The Women's Tennis Association (WTA) officially confirmed on Thursday that the Queenslander had earned the accolade of the year-ending No.1 ranking. 

She joins Steffi Graf, Martina Navratilova, Serena Williams and Chris Evert as the only players to finish year-end No.1 for three straight years. 

Flower moon in bloom for Australians on Friday 8.02pm (AEDT). 

A blood red moon will grace Australia's skies on Friday evening when the country experiences a partial lunar eclipse, the first since a full eclipse in May.

The almost-perfect 99.1 per cent coverage of the moon's area by earth's umbra will see it blaze in a dark reddish hue, as the light from the earth's atmosphere is refracted onto it.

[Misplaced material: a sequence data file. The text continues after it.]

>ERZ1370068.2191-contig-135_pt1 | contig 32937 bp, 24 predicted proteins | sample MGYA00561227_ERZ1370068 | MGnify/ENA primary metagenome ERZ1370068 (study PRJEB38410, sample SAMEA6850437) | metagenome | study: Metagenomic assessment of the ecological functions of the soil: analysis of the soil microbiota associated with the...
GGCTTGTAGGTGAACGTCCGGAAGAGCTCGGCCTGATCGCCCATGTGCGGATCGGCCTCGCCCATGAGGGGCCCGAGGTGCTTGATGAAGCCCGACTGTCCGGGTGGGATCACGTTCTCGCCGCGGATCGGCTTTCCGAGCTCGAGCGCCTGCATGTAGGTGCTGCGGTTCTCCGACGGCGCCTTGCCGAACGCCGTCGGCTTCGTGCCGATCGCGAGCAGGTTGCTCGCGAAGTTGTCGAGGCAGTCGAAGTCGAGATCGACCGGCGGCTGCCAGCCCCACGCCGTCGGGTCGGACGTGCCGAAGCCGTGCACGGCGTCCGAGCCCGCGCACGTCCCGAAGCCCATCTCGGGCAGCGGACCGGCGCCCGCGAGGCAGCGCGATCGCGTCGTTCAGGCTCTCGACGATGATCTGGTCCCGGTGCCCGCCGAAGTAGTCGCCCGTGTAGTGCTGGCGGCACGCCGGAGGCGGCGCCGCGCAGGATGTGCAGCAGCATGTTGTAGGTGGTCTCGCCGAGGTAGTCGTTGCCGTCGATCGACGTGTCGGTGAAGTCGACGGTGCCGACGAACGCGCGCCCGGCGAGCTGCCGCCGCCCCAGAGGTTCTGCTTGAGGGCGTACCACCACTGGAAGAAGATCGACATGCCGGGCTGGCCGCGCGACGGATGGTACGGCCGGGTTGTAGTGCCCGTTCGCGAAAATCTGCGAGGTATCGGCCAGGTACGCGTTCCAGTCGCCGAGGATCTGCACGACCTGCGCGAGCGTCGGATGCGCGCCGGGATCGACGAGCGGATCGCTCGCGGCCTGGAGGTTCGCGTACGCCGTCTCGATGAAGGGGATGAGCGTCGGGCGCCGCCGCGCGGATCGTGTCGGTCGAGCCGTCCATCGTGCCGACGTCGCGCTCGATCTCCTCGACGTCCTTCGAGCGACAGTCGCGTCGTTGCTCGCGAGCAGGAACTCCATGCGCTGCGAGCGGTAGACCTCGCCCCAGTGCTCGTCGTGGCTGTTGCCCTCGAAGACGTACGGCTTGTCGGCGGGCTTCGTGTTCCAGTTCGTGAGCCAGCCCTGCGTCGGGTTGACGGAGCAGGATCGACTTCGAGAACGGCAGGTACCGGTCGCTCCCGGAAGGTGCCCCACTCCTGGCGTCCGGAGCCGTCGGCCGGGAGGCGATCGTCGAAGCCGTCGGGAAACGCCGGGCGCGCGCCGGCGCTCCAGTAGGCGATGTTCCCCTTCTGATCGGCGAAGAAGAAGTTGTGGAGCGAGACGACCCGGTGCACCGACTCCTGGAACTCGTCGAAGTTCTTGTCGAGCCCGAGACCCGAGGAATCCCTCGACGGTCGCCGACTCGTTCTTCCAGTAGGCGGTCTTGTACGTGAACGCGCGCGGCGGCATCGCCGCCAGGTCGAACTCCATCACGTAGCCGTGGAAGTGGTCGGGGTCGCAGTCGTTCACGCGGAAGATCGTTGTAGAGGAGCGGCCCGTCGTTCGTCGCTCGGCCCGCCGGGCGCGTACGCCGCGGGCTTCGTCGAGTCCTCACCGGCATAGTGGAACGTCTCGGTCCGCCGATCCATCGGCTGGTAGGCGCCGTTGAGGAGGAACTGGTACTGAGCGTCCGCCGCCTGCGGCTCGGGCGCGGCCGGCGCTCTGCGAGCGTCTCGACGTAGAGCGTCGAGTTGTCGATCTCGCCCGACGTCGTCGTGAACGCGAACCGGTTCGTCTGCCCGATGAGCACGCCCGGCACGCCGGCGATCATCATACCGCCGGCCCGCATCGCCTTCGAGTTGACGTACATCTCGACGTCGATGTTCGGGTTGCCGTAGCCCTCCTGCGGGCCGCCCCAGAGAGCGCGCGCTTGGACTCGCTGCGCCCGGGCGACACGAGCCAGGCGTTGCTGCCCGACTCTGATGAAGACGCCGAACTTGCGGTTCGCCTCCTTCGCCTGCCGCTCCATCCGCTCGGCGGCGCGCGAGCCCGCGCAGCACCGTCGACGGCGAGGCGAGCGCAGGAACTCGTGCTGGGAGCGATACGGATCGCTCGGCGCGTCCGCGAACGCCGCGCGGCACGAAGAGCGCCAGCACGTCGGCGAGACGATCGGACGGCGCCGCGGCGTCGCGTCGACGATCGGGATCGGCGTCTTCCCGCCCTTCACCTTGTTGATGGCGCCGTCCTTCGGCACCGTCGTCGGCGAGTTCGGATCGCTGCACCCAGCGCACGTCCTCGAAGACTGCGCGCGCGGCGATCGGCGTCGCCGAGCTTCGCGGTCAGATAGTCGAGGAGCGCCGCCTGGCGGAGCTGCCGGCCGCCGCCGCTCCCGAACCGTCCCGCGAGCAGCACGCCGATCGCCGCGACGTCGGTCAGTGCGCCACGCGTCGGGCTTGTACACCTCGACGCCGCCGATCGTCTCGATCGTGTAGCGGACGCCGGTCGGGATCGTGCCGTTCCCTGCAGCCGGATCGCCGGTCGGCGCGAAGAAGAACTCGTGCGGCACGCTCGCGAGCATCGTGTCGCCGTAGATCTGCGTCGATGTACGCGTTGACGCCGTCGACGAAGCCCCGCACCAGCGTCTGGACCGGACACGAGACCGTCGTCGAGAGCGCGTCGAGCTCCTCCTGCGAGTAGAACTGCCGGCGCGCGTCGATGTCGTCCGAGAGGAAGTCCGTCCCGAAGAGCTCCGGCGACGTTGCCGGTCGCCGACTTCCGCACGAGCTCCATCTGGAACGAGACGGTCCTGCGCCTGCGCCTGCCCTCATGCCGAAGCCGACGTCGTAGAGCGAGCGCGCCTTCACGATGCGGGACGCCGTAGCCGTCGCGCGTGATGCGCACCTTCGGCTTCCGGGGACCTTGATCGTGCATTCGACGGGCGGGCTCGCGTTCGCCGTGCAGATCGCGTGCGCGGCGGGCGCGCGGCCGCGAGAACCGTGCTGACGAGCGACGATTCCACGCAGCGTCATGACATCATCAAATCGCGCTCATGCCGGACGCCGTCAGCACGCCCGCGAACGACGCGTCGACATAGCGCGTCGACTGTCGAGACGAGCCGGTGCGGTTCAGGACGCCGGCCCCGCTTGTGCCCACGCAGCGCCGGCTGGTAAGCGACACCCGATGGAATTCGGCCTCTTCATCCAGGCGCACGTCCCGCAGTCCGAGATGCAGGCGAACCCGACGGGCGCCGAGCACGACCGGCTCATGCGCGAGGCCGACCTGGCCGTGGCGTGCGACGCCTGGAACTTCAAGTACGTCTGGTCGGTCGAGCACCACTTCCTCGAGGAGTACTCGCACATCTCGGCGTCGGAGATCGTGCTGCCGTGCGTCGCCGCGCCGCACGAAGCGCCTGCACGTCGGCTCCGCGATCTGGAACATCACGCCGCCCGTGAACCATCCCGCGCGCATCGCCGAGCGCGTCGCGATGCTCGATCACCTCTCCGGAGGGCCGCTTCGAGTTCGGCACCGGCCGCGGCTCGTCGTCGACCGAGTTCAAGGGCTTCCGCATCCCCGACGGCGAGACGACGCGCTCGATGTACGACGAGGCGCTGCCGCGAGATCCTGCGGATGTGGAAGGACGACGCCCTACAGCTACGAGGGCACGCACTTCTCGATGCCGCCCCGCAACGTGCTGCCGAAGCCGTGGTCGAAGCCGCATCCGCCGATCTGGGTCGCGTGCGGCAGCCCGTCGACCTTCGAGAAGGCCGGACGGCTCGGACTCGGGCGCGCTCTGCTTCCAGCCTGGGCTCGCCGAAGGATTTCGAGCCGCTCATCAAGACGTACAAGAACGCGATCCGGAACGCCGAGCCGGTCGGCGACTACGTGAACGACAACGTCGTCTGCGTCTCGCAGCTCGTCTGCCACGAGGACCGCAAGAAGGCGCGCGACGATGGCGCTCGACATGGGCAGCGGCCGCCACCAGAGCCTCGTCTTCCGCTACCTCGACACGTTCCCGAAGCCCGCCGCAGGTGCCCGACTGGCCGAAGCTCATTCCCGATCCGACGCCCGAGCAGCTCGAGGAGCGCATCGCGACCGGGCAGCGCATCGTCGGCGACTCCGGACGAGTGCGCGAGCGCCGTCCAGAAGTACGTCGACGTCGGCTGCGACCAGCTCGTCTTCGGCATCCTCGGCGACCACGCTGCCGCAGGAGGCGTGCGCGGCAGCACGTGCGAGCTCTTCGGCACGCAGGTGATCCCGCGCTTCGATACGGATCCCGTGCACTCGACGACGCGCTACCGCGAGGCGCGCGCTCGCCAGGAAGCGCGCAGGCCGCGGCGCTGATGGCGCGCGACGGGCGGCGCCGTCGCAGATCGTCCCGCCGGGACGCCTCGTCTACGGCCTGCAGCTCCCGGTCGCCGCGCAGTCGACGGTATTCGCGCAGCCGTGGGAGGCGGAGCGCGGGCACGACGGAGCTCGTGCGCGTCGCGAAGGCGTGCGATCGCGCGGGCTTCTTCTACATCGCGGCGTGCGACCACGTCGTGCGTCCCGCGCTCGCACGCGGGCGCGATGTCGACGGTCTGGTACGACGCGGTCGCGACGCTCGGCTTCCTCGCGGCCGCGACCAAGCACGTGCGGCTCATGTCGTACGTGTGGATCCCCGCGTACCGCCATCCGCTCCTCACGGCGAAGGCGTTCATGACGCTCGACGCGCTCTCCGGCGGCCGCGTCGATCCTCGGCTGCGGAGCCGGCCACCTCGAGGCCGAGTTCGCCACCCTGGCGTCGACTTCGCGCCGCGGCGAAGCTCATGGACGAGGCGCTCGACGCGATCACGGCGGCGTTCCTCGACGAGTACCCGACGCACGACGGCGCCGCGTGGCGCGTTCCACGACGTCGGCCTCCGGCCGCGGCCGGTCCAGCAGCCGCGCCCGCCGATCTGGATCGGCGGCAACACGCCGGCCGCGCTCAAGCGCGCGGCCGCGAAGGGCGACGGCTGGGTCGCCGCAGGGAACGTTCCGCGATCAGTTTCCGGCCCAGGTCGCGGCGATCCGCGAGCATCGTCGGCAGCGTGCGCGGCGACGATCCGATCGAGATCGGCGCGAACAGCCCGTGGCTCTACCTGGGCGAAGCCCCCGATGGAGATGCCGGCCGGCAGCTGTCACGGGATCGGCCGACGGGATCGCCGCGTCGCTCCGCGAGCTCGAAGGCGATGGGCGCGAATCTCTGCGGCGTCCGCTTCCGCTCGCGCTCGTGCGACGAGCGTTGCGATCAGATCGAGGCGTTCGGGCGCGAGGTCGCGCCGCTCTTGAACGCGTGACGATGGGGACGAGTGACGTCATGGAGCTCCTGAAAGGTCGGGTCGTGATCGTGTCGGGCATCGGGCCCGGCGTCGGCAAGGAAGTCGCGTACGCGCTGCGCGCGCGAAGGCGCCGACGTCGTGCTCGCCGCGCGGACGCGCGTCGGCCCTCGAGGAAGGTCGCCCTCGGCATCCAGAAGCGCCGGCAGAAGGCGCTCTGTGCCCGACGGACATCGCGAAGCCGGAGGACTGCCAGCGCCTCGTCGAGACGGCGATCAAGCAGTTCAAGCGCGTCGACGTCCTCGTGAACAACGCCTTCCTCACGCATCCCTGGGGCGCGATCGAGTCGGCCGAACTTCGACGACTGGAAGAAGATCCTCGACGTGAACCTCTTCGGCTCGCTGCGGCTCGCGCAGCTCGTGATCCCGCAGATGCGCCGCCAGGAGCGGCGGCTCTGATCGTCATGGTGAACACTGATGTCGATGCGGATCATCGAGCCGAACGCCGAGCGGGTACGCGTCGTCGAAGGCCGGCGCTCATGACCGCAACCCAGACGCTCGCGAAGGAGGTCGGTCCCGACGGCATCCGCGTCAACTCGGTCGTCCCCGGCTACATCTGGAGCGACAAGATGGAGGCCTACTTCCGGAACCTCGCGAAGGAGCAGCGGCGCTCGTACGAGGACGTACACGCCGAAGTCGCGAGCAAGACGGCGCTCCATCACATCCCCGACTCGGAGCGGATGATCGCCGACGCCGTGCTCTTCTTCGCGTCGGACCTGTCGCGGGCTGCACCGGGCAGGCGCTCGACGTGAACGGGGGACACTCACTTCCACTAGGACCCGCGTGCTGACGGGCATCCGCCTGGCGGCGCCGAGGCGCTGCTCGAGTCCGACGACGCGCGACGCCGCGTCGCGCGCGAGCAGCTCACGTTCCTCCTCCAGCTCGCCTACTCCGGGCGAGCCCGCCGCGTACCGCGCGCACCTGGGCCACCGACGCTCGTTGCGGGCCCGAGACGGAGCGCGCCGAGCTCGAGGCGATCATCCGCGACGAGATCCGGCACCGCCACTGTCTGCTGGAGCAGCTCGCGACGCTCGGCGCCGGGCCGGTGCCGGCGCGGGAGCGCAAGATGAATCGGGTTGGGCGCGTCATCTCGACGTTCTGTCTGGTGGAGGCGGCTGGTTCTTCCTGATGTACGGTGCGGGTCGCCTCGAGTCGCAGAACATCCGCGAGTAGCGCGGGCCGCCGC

Onlookers around Australia will witness the lunar eclipse - when the earth sits between the moon and sun - for an unusually long duration, a total of six hours and two minutes.

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The eclipse will reach its maximum point at 8.02pm (AEDT), or 7.02pm (AEST) as the sun-cast symmetry aligns for the final time in 2021.

It will be visible around the country, as well as from North America, South America and parts of Europe and Asia.

Around the world.

- Members of Afghanistan's women's youth development soccer team and their families have been flown to Britain with the help of a US rabbi, a UK soccer club, and Kim Kardashian West. 

- French legislation will ban wild animals at the circus and introduce a one-week cooling-off period for anyone who wants to buy a pet.

- Pakistan has introduced chemical castration as a possible punishment for serial rapists under a law that also calls for faster trials of suspected sexual offenders. 

- Authorities in the Netherlands, Germany and South Korea have reported record high daily coronavirus infection rates. 

- With AAP

Feature image: Getty.